Privately owned electric scooters are no longer banned and younger riders can hit the road as part of a six-month extension to a Victorian e-scooter trial.
The only e-scooters legally allowed on the road at present are those available through hire companies, but that's due to change from Wednesday.
Anyone aged over 16 and wearing a helmet will be allowed to travel on e-scooters in bicycle lanes and shared paths or on roads with a speed limit of 60km/h or less.
Given Victorians could get their learner drivers licence at 16, it made sense to let them ride e-scooters at the same age, Roads Minister Melissa Horne said.
The scooters are not allowed on footpaths and must not travel at more than 20km/h, while only one person is allowed on board at a time.
E-scooters capable of travelling at more than 25km/h remain banned.
All riders must follow the same blood alcohol content and drug rules as drivers.
More than 3.7 million trips have taken place in Melbourne and 200,000 in Ballarat since the trial kicked off in early 2022.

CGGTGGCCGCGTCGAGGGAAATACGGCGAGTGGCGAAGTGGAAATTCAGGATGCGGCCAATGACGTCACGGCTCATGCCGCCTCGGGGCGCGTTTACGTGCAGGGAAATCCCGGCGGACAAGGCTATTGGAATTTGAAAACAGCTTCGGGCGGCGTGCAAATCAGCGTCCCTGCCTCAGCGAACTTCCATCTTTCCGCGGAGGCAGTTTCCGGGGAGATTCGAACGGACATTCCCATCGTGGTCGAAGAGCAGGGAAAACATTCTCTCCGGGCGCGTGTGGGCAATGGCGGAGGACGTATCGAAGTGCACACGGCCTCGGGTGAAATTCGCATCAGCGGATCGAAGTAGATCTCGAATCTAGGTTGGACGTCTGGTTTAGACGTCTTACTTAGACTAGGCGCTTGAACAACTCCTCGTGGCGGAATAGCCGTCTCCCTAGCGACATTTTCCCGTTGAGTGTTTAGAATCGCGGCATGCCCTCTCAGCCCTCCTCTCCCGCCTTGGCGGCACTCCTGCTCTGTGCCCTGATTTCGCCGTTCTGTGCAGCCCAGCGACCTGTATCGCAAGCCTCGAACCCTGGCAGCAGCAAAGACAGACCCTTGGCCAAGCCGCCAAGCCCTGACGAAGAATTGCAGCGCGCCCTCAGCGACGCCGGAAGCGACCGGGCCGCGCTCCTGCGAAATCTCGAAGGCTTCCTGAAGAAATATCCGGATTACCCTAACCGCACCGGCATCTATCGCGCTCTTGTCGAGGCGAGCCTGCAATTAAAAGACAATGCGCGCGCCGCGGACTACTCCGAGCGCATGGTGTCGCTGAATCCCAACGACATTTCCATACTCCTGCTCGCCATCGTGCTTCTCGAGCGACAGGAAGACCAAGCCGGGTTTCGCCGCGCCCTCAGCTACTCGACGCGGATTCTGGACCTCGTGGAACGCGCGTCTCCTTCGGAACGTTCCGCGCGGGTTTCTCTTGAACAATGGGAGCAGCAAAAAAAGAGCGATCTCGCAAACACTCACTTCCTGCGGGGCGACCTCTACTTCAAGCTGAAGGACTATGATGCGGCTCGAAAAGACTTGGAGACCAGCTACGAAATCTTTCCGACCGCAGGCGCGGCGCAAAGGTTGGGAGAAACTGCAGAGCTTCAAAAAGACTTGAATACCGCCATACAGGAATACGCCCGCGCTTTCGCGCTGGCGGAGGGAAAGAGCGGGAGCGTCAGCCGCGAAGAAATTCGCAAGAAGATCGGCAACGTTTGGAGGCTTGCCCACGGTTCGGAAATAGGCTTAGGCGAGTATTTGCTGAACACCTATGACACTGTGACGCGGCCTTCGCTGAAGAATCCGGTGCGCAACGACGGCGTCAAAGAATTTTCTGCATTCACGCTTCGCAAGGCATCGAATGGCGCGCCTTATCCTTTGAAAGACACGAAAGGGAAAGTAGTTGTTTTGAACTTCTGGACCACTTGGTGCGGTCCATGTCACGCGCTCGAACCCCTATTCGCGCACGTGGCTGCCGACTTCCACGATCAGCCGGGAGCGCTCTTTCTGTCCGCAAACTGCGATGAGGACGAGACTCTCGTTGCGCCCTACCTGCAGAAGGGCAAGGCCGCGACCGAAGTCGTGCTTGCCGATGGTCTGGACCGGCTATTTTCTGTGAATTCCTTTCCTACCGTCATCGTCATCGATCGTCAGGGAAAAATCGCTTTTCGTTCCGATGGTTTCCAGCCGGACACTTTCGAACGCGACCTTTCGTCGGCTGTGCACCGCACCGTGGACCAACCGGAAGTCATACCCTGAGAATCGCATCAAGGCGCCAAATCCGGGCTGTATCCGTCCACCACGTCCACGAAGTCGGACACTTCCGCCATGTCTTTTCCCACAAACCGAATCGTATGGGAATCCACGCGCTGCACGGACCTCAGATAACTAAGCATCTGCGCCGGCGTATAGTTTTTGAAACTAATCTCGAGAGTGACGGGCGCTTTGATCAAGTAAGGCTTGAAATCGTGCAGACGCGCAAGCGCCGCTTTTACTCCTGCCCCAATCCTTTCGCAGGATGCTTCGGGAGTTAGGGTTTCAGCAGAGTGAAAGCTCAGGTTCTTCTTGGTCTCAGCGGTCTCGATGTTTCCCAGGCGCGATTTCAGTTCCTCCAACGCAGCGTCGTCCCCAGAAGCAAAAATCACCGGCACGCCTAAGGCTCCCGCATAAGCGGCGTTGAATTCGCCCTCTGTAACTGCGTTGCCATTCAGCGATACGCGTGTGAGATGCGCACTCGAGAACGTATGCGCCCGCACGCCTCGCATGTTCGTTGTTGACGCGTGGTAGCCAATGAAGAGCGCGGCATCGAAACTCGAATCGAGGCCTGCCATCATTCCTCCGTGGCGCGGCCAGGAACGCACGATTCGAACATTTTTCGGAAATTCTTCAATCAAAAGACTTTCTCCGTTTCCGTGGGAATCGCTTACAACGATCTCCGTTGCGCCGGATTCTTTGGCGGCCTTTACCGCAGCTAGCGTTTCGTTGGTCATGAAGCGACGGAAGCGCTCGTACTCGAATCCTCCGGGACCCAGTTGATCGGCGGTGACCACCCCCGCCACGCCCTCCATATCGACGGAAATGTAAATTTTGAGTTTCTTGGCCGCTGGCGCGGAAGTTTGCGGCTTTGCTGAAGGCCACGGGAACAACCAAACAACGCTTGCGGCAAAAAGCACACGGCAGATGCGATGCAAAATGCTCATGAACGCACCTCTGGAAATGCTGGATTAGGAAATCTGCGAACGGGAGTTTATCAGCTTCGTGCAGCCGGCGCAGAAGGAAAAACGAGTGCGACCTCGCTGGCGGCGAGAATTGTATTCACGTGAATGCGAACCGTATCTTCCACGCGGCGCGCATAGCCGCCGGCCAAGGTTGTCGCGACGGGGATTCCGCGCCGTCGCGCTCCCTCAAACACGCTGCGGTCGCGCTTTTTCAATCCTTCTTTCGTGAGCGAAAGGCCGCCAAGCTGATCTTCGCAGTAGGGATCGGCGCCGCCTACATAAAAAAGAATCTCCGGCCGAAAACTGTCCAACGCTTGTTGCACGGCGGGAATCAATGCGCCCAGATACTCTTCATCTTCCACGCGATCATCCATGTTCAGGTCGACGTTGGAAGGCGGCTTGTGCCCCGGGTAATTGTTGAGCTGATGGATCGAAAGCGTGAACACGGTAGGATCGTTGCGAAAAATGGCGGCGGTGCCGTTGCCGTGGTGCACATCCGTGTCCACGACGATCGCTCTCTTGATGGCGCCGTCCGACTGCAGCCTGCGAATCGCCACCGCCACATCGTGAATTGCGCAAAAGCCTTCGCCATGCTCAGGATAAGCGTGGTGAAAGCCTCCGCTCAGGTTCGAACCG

"We know e-scooters are popular with many Victorians, so we're extending the trial in Victoria under these strict regulations to ensure people travel responsibly and safely," Ms Horne said.
The government estimated there was about 100,000 privately owned e-scooters in Victoria, and would fine-tune the regulatory framework for their use over the next six months, the minister said.
The government would also roll out an education campaign about the scooters.
People were mostly concerned about e-scooters being ridden on footpaths through consultation, and they would essentially be treated like bikes when it came to collisions with pedestrians, Ms Horne said.
There were 324 collisions involving e-scooters in Victoria and 16 privately owned vehicles were impounded between December 2021 and February 2022, according to Victoria Police.
Some 1069 infringements were issued to riders during that time, two-thirds of which were for failing to wear a helmet or riding on a footpath.
Australian Associated Press